But sometimes reverting to the maiden name can be inconvenient and many women decide to keep their married name instead.
If you’re considering a name change after divorce, here’s everything you need to know.
Every divorce is different and there is no right or wrong answer to whether you should keep your married name or revert to your maiden name. The main advantage of changing your name after divorce is establishing a complete break from your former spouse. Once you revert to your birth name, you are no longer connected to your ex-husband legally, financially, or emotionally.
At the same time, there are many reasons why you may want to keep your married name after divorce:
Some women choose not to revert to their maiden name, but take a different last name to mark their new identity.
The legal aspect of changing your last name after divorce is easy—you can simply go back to using your previous name. However, the administrative part where you must officially record the change with different companies and government bodies is more complicated and time consuming.
However, there are some steps you can take to make changing your last name after divorce easier. Start by making a list of everyone you should contact with the update of your name change. To make the transition smoother, start using your new name as soon as possible and introduce yourself that way to others as well.
Your name change request after divorce in the United Kingdom must be accompanied by a legally recognized document. This can be either a decree absolute (divorce certificate) or a deed poll, an official document that legalizes your name change.
If your divorce certificate indicates both your married name and your maiden name and clearly shows the link between the two, it is usually sufficient evidence of a name change. Otherwise, if you wish to change your name after divorce, you need to present the following documents:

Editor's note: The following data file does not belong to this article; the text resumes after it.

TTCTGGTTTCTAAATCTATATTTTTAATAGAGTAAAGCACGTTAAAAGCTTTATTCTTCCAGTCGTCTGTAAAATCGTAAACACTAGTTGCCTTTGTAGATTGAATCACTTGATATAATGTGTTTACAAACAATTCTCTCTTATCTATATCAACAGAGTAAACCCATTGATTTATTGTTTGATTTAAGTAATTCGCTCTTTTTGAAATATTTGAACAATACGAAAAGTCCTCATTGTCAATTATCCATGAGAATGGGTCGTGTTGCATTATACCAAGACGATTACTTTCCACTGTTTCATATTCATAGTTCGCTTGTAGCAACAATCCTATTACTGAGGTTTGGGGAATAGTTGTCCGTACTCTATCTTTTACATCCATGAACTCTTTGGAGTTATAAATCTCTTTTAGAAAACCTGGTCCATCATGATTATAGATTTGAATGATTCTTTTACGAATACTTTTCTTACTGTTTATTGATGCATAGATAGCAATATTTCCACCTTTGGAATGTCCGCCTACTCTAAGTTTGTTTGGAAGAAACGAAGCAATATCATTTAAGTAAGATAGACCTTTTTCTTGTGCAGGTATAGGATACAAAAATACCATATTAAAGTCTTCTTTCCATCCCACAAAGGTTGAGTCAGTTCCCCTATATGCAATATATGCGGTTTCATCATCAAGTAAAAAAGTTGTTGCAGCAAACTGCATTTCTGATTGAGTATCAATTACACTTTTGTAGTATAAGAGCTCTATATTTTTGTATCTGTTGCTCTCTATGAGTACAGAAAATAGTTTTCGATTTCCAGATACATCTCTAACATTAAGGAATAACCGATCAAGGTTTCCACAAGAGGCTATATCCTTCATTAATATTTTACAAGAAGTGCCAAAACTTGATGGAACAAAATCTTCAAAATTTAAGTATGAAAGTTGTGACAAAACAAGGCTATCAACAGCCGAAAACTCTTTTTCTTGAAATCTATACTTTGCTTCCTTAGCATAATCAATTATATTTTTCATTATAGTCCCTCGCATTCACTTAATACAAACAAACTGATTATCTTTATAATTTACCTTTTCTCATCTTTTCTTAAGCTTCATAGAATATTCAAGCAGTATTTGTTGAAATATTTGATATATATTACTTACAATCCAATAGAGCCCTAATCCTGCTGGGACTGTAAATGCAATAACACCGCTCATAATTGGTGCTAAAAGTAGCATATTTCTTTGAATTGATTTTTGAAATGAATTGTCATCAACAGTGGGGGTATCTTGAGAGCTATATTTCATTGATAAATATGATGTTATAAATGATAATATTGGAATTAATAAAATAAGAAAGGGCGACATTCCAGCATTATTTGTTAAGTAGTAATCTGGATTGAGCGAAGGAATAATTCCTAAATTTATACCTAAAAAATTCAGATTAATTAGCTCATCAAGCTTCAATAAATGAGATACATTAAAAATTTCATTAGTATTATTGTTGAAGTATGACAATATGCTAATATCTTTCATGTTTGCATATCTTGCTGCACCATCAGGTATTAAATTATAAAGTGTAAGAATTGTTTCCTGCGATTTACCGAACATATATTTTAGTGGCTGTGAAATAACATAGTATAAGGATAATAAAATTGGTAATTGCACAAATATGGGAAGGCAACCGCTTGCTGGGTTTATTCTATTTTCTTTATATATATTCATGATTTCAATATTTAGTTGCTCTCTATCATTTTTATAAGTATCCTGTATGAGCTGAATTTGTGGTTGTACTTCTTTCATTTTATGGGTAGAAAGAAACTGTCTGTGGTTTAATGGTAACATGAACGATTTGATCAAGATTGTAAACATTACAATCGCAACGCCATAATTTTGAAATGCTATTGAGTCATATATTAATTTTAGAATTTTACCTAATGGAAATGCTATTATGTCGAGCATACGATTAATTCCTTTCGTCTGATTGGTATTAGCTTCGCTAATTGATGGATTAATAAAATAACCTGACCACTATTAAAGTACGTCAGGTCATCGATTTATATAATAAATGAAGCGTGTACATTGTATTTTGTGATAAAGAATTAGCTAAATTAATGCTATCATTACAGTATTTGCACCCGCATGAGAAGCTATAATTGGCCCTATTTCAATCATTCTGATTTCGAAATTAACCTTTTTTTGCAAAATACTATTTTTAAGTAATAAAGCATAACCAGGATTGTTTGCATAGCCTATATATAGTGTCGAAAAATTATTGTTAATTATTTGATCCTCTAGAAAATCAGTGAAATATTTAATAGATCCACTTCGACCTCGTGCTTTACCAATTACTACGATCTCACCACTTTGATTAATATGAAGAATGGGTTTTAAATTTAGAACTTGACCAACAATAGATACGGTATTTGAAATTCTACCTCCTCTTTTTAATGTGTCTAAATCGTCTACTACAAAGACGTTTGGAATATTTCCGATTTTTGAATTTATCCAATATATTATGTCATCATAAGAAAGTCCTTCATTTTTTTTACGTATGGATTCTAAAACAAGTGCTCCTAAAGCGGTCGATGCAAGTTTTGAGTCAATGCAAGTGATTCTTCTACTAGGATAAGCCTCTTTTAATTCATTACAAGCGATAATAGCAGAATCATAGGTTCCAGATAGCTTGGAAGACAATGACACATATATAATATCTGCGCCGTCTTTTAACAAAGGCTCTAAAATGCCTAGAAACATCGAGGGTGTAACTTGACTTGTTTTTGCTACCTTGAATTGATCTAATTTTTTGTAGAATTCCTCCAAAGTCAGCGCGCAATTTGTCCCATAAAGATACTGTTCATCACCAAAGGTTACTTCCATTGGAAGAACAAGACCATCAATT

You need to take with you a copy of these documents to the relevant institutions and inform them that you are reverting to your maiden name. Many companies require original documents, so having multiple copies will enable you to submit several name change requests simultaneously.
Once you’ve obtained a decree absolute and have all the documents mentioned above, you won’t need a deed poll to revert to your maiden name in your official records.
Furthermore, you don’t need a deed poll if you wish to revert to Miss or Ms titles without changing your name, since your title is not used as evidence of your identity.
There is no legal requirement to update your documents and records to reflect your name change in the UK. However, there are a few exceptions. The following documents must be kept up-to-date with your current name:
The organizations and individuals you should inform about your name change typically include:
Marriage in the UK is dissolved when the court issues a decree absolute. This document signifies that the marriage has officially ended and that both parties are now allowed to remarry. A decree absolute entitles a woman to revert to her maiden name and is accepted as a legal document by all government bodies and companies across the country.
If you have lost your decree absolute, you can easily order a new copy from HM Courts & Tribunal Services by email or mail. You can find the contact information of all the courts and tribunals in England and Wales on the UK government website. The application fee is £10.
You will be asked to provide your case number and the name of the court that originally issued your decree absolute. There are additional costs if you don’t know your case number or the name of the court—you’ll have to pay £45 to search for the case number and £65 to search for the court.
A copy of a decree absolute that was issued in Northern Ireland will cost £10 if you know the case number, otherwise, you will have to pay an additional £20 to do a search.
For a decree absolute issued in Scotland, you will have to pay £21 for a copy of the divorce decree, including the search fee.
If you have lost your birth certificate or marriage certificate, you can get a replacement from the General Register Office (GRO). You can register and order a copy of your certificate either online or by writing to:
General Register Office
PO Box 2
The service costs £9.25 per certificate. Note that all births and marriages registered in England or Wales have a GRO index reference number. If you don’t have this number, you will have to pay an additional £3 for the search. You can obtain your certificate the next day if you choose the priority service which costs £35.
Northern Ireland and Scotland
You don’t have to wait until your divorce is finalized to change your last name. To revert to using your maiden name and update your records before you receive the decree absolute, you can apply for a deed poll with the UK Deed Poll Office and follow our simple procedure.
There are several other cases where you will need to have a deed poll to officially change your name after divorce: